By this time of the year, I crave greens. I don't care what type of green it is, just something I can eat. So over the weekend, I was cleaned out a drawer and came across a mixture of seeds for spouting.
Talk about a light bulb going off! Eureka! My fresh greens. Wonderful beautiful home grown greens.
You really don't need anything fancy to grow them. Just a jar, a rubber band, and a piece of stocking. That is all.
Put a couple tablespoon of seeds into the jar, add water, and secure the piece of stocking over the jar. Let the seeds soak an hour or so and drain. Each day, add water, swish, then drain. In a few days you'll have nice fresh greens.
A few years ago, I invested in a nice stackable sprouter with 5 layers. I place some seeds in each layer, water it and the water drips down to the bottom layer. It is easy and within a few days, I have wonderful fresh greens.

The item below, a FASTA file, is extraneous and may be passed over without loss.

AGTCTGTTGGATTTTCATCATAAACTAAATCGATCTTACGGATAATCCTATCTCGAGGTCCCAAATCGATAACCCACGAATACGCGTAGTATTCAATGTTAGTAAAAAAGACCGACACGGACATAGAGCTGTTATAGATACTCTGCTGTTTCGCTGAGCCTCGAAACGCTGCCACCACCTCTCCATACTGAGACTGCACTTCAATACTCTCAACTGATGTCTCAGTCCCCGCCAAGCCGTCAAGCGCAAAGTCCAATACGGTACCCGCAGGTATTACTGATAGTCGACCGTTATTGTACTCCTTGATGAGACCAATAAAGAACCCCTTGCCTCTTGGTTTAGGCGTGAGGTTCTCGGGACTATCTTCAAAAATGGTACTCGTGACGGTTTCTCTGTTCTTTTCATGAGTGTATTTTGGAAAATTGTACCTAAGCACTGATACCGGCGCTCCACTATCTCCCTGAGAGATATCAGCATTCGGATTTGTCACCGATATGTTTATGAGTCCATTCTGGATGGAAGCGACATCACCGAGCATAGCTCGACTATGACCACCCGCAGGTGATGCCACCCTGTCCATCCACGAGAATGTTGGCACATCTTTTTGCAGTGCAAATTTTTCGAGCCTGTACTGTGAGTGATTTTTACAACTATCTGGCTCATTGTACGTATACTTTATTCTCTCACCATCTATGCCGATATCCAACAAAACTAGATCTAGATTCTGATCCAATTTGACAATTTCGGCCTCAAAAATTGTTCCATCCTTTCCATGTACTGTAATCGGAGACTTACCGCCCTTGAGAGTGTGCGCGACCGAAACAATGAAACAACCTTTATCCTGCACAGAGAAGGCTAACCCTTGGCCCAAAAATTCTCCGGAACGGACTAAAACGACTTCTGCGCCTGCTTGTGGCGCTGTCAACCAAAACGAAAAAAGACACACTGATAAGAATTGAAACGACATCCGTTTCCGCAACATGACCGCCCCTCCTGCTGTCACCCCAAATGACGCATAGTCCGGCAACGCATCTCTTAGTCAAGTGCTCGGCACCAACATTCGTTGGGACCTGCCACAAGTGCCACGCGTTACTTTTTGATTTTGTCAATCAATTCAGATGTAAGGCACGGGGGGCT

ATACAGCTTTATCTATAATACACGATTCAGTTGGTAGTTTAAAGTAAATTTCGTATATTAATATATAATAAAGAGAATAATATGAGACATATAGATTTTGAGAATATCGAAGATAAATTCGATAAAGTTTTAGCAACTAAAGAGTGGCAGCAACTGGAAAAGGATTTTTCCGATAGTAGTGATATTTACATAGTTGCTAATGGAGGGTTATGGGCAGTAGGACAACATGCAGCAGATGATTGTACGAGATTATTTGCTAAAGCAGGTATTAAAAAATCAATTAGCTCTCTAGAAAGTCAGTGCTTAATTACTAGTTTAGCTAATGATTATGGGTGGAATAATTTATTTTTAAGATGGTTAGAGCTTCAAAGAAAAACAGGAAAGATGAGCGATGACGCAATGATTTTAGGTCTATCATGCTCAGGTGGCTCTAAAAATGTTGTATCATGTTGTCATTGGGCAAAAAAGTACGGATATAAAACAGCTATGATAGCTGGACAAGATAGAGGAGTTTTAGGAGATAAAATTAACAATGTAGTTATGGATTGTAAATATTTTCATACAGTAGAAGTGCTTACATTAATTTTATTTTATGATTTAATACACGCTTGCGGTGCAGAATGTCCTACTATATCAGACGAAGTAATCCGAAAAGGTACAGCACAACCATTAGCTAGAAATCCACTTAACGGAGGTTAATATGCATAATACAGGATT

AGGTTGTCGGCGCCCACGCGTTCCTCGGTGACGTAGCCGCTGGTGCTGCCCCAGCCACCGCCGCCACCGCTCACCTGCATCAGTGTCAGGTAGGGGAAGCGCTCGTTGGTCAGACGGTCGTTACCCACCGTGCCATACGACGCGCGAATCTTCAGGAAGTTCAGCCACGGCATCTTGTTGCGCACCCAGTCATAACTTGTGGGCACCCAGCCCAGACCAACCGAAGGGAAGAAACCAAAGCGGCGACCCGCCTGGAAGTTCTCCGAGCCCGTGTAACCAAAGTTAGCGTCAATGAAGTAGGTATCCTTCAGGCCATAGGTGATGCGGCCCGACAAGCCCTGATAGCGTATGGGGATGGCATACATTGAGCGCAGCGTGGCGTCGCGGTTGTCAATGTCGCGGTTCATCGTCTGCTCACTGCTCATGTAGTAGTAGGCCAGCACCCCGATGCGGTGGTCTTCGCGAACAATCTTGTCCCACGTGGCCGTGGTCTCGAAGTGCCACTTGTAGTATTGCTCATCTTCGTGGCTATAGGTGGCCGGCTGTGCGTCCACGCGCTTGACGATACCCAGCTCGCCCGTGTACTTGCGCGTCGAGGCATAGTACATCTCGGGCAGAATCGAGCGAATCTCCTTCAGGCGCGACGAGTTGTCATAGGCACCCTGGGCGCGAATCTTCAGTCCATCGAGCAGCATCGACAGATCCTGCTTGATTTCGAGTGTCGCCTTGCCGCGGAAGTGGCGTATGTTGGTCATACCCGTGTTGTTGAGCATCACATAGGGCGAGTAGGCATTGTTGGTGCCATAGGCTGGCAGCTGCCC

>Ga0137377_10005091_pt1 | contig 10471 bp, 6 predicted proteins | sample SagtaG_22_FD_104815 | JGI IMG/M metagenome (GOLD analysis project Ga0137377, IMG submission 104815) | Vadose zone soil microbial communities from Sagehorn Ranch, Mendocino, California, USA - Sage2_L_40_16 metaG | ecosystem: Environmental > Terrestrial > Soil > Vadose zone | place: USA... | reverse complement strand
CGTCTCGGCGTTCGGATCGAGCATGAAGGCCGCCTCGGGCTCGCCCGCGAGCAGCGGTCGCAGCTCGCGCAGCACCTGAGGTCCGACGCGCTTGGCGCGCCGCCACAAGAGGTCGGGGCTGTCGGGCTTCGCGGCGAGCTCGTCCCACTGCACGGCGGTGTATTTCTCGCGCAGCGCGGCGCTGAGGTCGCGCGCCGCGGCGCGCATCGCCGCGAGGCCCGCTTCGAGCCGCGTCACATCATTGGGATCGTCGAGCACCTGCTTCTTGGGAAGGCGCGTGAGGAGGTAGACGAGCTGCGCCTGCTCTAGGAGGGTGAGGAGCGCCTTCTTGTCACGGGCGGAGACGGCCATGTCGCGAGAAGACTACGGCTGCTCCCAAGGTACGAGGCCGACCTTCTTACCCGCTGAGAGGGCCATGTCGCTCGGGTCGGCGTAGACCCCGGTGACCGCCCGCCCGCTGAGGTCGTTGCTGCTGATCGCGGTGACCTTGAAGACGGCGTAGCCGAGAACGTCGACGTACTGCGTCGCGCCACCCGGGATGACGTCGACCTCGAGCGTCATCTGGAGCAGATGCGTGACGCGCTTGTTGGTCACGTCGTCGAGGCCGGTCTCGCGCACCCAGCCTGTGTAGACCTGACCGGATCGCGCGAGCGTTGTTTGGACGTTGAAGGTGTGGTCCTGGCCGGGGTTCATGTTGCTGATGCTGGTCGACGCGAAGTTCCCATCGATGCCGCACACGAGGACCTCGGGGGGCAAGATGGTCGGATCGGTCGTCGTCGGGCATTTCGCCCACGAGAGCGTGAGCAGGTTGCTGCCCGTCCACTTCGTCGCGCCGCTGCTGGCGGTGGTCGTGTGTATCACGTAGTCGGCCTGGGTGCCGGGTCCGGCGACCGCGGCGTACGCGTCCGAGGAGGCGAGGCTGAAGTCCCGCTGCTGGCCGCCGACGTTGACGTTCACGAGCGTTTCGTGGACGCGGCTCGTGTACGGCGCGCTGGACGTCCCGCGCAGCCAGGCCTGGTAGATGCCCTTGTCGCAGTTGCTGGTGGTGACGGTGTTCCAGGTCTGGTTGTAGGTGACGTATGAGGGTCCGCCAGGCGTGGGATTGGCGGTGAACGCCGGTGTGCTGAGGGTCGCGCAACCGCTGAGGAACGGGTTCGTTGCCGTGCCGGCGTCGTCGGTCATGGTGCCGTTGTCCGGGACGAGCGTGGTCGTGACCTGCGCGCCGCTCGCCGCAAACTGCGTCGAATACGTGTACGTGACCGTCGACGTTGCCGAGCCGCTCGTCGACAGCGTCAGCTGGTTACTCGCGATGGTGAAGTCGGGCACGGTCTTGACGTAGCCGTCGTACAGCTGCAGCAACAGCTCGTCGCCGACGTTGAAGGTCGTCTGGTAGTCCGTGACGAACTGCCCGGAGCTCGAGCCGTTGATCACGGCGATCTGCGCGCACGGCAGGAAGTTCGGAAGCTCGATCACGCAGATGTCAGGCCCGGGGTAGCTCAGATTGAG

As you know, you can add sprouts to stir-fry, salads, sandwiches and even bread. If you keep an eye out, you can get books devoted to using sprouts in cooking. I have several. Each type of green provides a unique flavor and texture.
Alfalfa sprouts are a popular choice for most people. Its neutral taste and crunchiness provides vitamin C, vitamin K, and a bit of protein.
Broccoli sprouts is said to be quite good for you. It has vitamin C and fiber.
Mung bean sprouts are often what you see as "bean sprouts" in Chinese cooking.
Radish sprouts offer a spiciness or bite which add to the over all mix.
Other seeds are lentils, chickpeas, sunflower, wheatgrass, fenegreek, clover, soybeans, mustard, and onions.
One other thing to think about is sprouting peas because pea shoots are a delicacy used in Chinese cooking. Check the internet for easy to use recipes. I think I'm going to get some of that to start at home because I want to try them.
Fresh greens when there is snow all around and no chance of any grown locally until summer. I'm happy and I'm starting a batch tonight. Yeah. Let me know what you think.